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By learning all of these different types of hand saws that are available to choose from for various DIY & Carpentry jobs you'll save a heap of time, effort and money and no doubt get a better finish for your project too.
Whilst it would be great to have one all round saw for all jobs, with so many different types of cuts to make in so many different materials it's almost always better to pick the best one for the task at hand.
I'll explain the different types of hand saws available that I use on site below. Which saw is best (and worst) for cutting wood/plastic/mitres/plasterboard etc., plus how I choose which blade to use in my saw when they are interchangeable.
As a general guide, the less teeth a hand saw has, the faster, rougher and more coarse the cut. Therefore rip cutting along the grain is better with a rougher saw with fewer but larger teeth. For finer cuts in more intricate types of timber, more smaller/finer teeth would be beneficial for a smoother, neater finish.
TPI stands for the number of teeth points per inch. For fast and rough work around 8tpi is good, and for fine work 12tpi+ works well for me. If you don't need to be too specific, for a good all round or general use handsaw aim for about 10 teeth per inch.
Less commonly mentioned these days, 'Saw Set' refers to the angle the teeth are bent over in either direction (out to the sides). This is so the actual cut is slightly wider than the main body of the blade itself and is important in order to prevent the timber pinching the blade during sawing, making cutting much more difficult. If your blade starts pinching it could be a sign it's time for a new one. Handsaws didn't used to be disposable, and it was normal for carpenters to sharpen their handsaws by hand! Saw set was important then, not so much any more as when dull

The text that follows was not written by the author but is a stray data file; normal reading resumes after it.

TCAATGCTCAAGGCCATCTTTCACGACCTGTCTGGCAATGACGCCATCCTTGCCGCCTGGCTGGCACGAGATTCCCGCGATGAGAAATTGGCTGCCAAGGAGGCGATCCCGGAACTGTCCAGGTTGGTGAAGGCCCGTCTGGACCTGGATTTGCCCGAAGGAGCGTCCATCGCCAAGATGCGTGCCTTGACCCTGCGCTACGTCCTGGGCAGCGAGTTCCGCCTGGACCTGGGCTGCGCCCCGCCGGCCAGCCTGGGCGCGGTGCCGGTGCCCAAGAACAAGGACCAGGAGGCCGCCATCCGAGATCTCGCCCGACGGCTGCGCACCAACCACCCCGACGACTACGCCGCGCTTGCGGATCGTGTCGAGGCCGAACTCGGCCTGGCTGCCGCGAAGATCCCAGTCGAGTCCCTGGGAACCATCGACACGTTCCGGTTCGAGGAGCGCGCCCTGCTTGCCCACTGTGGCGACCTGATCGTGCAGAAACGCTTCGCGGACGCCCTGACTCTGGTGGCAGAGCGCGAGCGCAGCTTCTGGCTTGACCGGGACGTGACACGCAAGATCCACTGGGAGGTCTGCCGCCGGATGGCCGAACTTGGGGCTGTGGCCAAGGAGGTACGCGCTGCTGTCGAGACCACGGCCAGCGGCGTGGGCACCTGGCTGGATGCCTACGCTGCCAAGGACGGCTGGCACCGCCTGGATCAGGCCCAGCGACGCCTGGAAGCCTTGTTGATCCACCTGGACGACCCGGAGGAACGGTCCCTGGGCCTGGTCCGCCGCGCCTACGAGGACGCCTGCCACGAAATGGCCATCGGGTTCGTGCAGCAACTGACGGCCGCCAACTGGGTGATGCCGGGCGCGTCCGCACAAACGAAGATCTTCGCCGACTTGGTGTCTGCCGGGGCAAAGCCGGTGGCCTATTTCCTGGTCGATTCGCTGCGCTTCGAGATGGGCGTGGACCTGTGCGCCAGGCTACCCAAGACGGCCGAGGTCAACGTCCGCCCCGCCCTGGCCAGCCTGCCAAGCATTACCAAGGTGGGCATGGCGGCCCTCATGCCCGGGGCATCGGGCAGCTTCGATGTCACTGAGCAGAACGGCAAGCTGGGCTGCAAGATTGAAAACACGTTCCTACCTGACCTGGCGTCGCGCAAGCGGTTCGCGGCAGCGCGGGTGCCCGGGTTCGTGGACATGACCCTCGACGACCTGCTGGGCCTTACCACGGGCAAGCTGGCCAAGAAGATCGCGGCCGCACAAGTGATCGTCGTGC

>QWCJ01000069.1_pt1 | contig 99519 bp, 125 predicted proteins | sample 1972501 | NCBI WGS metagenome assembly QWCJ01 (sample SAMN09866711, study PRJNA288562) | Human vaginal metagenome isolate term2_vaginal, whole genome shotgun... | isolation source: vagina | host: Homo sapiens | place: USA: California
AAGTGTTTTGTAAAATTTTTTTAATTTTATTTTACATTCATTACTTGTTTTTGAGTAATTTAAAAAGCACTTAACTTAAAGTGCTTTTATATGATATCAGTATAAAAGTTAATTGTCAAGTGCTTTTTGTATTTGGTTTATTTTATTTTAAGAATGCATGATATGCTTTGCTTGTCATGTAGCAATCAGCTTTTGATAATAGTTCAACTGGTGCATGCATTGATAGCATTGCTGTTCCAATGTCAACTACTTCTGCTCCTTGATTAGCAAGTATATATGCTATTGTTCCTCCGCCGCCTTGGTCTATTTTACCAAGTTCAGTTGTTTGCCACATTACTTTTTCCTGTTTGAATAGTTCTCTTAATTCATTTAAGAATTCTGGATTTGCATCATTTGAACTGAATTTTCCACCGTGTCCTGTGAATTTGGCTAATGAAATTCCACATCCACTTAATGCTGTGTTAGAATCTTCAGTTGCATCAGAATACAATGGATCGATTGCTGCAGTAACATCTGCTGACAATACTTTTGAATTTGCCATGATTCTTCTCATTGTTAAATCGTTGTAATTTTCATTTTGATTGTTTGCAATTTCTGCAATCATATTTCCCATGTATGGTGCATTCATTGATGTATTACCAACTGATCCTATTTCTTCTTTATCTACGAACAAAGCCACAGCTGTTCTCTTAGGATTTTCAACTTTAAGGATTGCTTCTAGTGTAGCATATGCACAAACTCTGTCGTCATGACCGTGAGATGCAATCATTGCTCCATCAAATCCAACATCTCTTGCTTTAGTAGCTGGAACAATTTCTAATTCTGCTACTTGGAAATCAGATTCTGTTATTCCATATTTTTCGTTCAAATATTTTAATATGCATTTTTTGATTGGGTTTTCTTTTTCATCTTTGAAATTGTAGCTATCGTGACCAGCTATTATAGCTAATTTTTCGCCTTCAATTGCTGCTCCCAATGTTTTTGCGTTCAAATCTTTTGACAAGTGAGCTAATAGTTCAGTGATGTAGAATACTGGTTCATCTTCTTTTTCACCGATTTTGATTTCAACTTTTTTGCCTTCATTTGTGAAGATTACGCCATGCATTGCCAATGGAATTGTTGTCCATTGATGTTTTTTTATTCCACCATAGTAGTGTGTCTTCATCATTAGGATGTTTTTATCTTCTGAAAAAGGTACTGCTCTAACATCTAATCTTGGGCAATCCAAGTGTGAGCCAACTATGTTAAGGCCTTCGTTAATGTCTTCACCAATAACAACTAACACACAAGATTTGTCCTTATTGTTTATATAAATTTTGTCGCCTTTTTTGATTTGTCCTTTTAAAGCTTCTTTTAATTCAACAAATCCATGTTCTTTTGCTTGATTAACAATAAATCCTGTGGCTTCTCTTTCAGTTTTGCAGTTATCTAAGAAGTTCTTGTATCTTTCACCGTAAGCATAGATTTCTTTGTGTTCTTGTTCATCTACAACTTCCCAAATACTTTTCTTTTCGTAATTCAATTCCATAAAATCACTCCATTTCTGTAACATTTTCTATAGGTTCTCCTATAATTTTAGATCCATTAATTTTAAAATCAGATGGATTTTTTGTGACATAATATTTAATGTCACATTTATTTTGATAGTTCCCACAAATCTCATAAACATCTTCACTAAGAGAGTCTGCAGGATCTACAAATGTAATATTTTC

Hand saw blades are also 'taper ground' which means they are thinner at the top than the bottom - which again is to help prevent binding, allowing a smoother more efficient cut.
No decent tools are cheap these days so and for all types of handsaws remember they will last much longer if you keep them dry (or dry them straight off after working in the rain) and protect the teeth from damage wherever possible. Most come with protective cases or plastic strips to minimise the damage from knocks.
Finally, try to use a full stroke when cutting with any handsaw. By that I mean start the cut at the furthest or nearest point of the saw and try to use all or as many of the teeth as possible. You might need to go slower but will cut more efficiently and your saw will wear evenly and last longer too.
If you don't have a powered chop-saw or are cutting small decorative mouldings then the best type of saw to use for mitre joints is a compound mitre saw.